Letter to the Editor: Climate Change Should Be a Bridge, Not a Wedge

In the face of conclusive contradictory evidence, President Donald Trump blames the devastating Western wildfires primarily on forest management while dismissing global warming.

Although fire-management practices do play a role with regard to these tragic fires, climate change also has a profound impact. It’s important to take note of a 2015 issue of the U.S. Forest Service’s journal, Fire Management Today, titled “Climate Change: The Future Is Here.” This publication states, “Increasing temperatures and changes in precipitation and snowmelt patterns are increasing the severity and size of wildfires in the West.” Concern is also expressed about the “occurrence of fire that is outside the range of our existing experience” and the danger this poses to firefighters and communities.

Hotter temperatures evaporate soil moisture and dry vegetation, making it more likely to burn. According to a study in the Proceedings of the National Academy of Sciences, during the last three decades, human-caused climate change has doubled the area affected by forest fires in the western United States.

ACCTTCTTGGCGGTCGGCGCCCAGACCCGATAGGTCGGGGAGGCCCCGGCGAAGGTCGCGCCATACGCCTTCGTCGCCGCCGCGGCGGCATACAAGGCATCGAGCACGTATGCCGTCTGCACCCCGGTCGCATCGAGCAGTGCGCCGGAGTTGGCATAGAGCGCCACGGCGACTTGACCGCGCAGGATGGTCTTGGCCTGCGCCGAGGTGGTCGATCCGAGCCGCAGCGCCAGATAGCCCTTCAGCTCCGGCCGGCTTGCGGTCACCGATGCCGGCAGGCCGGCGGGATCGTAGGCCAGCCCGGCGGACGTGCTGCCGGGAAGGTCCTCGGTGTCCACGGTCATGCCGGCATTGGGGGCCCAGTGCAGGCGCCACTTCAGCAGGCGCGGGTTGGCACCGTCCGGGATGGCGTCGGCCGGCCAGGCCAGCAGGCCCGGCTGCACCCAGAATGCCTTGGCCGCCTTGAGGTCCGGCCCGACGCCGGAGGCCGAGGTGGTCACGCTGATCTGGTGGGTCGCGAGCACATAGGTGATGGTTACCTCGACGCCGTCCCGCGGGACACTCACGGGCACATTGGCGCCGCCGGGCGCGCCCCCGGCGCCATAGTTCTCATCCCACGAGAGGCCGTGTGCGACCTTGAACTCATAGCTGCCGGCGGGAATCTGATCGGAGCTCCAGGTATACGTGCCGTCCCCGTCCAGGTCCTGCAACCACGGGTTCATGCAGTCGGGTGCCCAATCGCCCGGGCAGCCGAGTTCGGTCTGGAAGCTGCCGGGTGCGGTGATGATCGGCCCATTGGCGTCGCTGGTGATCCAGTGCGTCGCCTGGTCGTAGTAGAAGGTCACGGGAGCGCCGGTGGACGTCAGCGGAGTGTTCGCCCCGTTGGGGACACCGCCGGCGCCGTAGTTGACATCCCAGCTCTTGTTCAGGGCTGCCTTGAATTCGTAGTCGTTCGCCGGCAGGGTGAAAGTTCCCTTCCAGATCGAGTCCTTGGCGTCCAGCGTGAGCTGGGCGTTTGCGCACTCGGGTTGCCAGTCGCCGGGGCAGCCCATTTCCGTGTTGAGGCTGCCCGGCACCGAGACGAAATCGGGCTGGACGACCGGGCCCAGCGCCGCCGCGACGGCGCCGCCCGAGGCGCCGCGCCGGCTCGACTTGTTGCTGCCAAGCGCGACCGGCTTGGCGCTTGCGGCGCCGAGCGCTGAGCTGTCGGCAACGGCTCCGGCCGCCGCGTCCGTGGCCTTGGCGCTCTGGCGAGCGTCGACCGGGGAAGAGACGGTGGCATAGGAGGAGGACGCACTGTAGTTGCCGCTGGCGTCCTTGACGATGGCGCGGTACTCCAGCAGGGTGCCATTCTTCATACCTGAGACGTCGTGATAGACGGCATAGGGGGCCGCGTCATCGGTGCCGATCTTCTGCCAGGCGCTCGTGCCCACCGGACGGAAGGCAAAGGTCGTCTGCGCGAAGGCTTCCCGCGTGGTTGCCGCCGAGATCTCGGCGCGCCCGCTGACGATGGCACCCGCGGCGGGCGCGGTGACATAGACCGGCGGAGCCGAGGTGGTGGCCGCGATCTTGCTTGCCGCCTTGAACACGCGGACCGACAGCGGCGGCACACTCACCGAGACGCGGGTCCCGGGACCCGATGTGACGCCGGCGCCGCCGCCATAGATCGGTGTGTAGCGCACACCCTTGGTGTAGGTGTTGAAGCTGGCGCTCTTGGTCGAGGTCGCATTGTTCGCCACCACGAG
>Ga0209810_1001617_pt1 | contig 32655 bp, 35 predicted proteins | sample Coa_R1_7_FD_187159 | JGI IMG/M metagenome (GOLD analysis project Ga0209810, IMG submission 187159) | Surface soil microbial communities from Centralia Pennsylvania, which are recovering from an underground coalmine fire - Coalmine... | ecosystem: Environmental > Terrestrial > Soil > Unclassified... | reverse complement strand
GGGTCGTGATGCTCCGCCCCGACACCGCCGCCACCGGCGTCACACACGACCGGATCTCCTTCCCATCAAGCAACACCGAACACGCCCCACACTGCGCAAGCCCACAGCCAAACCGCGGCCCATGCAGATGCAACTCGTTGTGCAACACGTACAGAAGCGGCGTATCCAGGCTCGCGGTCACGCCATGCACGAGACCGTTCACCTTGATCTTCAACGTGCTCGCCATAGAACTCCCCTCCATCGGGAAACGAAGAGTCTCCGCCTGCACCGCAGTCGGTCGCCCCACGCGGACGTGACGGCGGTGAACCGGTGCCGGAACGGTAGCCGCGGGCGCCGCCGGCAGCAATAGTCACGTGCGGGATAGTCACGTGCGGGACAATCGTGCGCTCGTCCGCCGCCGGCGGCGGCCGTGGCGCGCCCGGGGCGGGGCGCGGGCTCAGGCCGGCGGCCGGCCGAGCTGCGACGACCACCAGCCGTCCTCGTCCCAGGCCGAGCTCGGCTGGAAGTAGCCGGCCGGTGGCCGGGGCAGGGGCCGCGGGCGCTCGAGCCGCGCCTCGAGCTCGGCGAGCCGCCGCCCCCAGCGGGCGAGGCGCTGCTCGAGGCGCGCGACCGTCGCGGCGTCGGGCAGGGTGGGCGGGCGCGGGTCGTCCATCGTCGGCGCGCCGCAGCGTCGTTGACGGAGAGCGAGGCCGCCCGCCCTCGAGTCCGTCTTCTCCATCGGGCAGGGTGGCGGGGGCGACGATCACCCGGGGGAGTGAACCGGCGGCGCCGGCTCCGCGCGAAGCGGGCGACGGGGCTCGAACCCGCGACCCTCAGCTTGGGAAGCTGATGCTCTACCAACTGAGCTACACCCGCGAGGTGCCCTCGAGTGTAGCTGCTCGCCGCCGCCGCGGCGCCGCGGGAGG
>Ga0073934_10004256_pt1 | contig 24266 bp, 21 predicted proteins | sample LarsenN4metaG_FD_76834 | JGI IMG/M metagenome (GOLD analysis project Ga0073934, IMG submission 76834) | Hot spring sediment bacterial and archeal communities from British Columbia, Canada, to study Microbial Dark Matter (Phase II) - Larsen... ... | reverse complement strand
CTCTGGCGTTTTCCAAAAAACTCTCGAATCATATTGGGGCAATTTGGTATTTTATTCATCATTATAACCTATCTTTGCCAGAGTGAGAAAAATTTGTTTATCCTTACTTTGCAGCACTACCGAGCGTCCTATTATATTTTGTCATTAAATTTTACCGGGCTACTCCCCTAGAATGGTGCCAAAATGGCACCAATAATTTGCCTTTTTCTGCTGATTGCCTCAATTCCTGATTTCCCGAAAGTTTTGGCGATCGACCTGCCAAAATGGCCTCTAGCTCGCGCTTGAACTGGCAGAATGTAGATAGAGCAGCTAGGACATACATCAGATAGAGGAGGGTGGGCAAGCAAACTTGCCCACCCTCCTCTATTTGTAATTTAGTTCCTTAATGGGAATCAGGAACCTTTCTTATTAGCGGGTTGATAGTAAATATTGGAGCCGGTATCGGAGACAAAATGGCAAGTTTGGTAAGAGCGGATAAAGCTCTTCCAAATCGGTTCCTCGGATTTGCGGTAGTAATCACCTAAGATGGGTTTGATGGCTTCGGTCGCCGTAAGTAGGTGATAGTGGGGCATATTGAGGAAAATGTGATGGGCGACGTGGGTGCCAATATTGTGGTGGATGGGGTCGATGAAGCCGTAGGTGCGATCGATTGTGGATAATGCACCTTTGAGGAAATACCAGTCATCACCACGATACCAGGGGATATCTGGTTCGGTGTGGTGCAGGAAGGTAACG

Biologist F. Stuart Chapin III has said that the planet is calling out, but no one is listening. Many members of Wisconsin’s state legislature and congressional delegation are avid hunters who have a great appreciation for the outdoors. It’s crucial for these politicians to hear the plea from our nation’s forests and wildlands and take a leadership role regarding climate action.

Climate change should be a bridge rather than a wedge issue. I’m heartened that the bipartisan Energy Innovation and Carbon Dividend Act has been reintroduced in the House of Representatives. This bill puts a steadily rising price on carbon-dioxide emissions and returns the money to the American people.

Let’s reach across divides to provide U.S. leadership in the fight to slow climate change.

Terry Hansen

Hales Corners, Wisconsin